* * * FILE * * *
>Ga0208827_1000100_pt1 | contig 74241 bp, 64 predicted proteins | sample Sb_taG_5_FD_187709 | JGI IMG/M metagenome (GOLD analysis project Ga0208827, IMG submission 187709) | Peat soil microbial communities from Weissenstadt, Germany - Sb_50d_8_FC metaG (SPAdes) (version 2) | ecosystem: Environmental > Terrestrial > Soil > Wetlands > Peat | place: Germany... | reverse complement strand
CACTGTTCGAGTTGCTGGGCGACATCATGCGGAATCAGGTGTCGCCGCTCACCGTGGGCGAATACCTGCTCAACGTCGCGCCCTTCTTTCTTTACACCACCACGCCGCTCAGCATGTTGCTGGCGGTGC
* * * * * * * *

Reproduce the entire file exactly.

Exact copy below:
>Ga0208827_1000100_pt1 | contig 74241 bp, 64 predicted proteins | sample Sb_taG_5_FD_187709 | JGI IMG/M metagenome (GOLD analysis project Ga0208827, IMG submission 187709) | Peat soil microbial communities from Weissenstadt, Germany - Sb_50d_8_FC metaG (SPAdes) (version 2) | ecosystem: Environmental > Terrestrial > Soil > Wetlands > Peat | place: Germany... | reverse complement strand
CACTGTTCGAGTTGCTGGGCGACATCATGCGGAATCAGGTGTCGCCGCTCACCGTGGGCGAATACCTGCTCAACGTCGCGCCCTTCTTTCTTTACACCACCACGCCGCTCAGCATGTTGCTGGCGGTGC